Fire mimicry reverses decline in coast redwoods

30 09 2018

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As I’ve discussed  previously (here), coast redwoods in many areas are showing symptoms of dieback, typically beginning towards the top and progressing downward. Drought and disease have been implicated in the redwood decline, but the true cause remains elusive. I suspect the decline is ultimately related to the altered fire ecology.

In October 2016 I applied fire mimicry treatments to a grove of coast redwoods in Alamo, CA that were in decline. Here are the results after two years.

Slide11 Read the rest of this entry »

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Sudden Oak Life talk and discussion on October 13, 2018

21 09 2018

For those of you interested in learning more about an ecological vs. pathological approach to Sudden Oak Death, please attend my talk and discussion on Saturday, October 13, 2018, 10 – 12 noon at Lyngso Garden Materials, San Carlos, CA. The talk is free but you must register at:

https://www.eventbrite.com/e/sudden-oak-life-registration-50423488010

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Do lichens play a role in oak decline?

20 07 2018
Lichens in tree

(image downloaded from web June 2013)

Any careful observer of oaks in California cannot help but notice a dense covering of lichens growing on the trunks and branches of many of the trees. In some cases, the biomass of lichens in the canopy rivals and even exceeds the biomass of the oak foliage. Under extreme conditions of lichen cover, the oaks appear sickly and in decline.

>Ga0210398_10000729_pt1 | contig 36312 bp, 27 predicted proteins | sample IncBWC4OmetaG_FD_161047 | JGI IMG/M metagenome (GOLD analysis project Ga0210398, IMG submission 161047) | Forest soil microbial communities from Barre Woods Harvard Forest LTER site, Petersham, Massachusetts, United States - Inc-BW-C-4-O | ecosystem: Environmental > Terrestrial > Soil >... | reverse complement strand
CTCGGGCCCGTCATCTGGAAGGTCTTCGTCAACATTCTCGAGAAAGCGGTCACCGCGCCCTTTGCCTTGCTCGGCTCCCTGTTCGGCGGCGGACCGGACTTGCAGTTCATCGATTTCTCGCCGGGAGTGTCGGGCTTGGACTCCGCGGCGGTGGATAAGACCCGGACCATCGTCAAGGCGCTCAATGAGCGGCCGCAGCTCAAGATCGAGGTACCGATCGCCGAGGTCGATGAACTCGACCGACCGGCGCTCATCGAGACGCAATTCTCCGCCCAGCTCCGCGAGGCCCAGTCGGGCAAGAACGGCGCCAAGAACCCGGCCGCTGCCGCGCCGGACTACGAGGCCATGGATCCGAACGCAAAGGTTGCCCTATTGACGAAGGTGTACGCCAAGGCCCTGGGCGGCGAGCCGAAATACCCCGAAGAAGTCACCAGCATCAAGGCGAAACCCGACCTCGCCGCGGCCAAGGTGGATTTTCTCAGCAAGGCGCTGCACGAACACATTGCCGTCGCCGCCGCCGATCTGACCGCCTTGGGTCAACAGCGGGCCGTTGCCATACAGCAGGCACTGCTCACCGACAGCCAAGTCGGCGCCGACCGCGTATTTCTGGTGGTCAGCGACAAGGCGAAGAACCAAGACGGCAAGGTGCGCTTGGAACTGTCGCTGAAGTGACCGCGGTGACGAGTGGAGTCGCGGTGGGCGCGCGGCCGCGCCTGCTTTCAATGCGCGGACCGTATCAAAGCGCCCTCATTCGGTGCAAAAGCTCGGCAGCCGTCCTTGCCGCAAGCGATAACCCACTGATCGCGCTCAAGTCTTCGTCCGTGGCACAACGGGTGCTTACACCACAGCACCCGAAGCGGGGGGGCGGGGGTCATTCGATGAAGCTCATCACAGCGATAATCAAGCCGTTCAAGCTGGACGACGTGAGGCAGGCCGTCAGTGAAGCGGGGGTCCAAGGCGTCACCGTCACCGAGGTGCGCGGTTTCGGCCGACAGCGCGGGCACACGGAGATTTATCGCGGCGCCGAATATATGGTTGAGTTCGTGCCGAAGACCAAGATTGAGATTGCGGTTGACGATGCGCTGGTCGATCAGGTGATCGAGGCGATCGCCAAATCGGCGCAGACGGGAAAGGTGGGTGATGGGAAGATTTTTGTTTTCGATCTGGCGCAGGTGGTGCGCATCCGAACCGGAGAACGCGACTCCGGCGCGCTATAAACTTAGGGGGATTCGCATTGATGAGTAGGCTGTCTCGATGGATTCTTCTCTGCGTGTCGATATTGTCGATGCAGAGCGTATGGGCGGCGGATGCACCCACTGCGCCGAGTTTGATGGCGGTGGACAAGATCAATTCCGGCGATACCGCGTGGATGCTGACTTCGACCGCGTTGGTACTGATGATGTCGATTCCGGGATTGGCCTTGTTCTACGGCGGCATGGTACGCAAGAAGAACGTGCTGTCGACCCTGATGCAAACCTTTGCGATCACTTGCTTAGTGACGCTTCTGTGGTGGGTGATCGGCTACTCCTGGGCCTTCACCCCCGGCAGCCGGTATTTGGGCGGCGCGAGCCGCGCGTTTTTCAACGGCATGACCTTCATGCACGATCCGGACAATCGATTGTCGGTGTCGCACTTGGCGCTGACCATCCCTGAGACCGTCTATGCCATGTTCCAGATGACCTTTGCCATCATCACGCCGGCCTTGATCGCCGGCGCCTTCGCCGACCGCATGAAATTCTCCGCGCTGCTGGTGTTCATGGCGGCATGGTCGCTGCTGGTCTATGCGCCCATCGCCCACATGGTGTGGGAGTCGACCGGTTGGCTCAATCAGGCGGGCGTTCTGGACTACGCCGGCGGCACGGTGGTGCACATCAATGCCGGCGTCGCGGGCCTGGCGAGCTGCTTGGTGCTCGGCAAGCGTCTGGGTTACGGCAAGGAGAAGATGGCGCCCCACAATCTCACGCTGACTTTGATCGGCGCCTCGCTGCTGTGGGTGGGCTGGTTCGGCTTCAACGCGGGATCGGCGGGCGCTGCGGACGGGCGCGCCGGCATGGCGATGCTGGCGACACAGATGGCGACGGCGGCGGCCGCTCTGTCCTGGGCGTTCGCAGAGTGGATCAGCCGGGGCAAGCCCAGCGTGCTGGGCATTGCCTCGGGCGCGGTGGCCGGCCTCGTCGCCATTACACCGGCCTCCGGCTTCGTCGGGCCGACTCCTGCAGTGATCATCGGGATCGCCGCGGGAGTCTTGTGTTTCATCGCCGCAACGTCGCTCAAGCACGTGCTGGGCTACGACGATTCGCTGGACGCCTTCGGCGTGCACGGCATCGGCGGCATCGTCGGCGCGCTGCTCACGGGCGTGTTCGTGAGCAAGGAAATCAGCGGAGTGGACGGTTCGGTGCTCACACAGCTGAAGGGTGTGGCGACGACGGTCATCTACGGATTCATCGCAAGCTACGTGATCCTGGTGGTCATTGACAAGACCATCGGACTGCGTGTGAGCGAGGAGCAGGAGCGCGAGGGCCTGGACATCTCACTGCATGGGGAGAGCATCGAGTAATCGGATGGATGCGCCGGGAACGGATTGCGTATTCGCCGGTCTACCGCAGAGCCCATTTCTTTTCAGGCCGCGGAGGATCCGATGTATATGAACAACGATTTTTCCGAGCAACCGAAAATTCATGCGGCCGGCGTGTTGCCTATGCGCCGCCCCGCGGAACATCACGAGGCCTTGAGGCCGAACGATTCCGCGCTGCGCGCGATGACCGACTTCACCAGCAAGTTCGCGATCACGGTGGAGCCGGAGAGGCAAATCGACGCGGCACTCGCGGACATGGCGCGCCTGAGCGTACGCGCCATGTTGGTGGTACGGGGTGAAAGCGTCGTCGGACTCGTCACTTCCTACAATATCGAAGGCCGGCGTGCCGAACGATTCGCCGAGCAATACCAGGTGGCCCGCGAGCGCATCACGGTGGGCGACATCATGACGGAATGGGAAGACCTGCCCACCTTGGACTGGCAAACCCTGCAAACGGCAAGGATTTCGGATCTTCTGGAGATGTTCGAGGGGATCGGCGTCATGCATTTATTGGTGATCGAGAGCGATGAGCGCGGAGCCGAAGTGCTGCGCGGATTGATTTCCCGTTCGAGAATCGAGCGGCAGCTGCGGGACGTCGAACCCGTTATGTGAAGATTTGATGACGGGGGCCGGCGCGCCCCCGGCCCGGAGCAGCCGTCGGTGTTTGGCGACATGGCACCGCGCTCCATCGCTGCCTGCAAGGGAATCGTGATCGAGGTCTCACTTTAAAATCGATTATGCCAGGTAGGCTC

Lichens in oak

Coast live oaks covered in epiphytic Usnea and Ramalina lichens. (February 2018, Aptos, CA)

There is a popular meme in naturalist and conservation circles that lichens do not harm trees and merely use them for support. Adherents to this ‘harmless lichen’ meme point out that lichens are photosynthetic and, thus, do not draw any resources from the trees. Some note that lichens support nitrogen-fixing bacteria, which can add to the nutrient pool and benefit the trees. Furthermore, lichens are known to be highly sensitive to air pollution, so the presence of abundant lichens in a tree is a sign of good local air quality.

I have long been doubtful about the science behind this meme. As an experienced researcher of forest decline I have frequently noted that sick and dying trees often have a dense growth of lichens in their canopies. Defenders of the ‘harmless lichen’ meme describe this as the opportunistic growth of lichens on sick trees, as the reduced foliage allows for additional light for the lichens to grow. It is certainly true that lichens benefit from sick trees in this way, but I believe that lichens are not merely innocent bystanders or benefactors in the demise of a tree. Read the rest of this entry »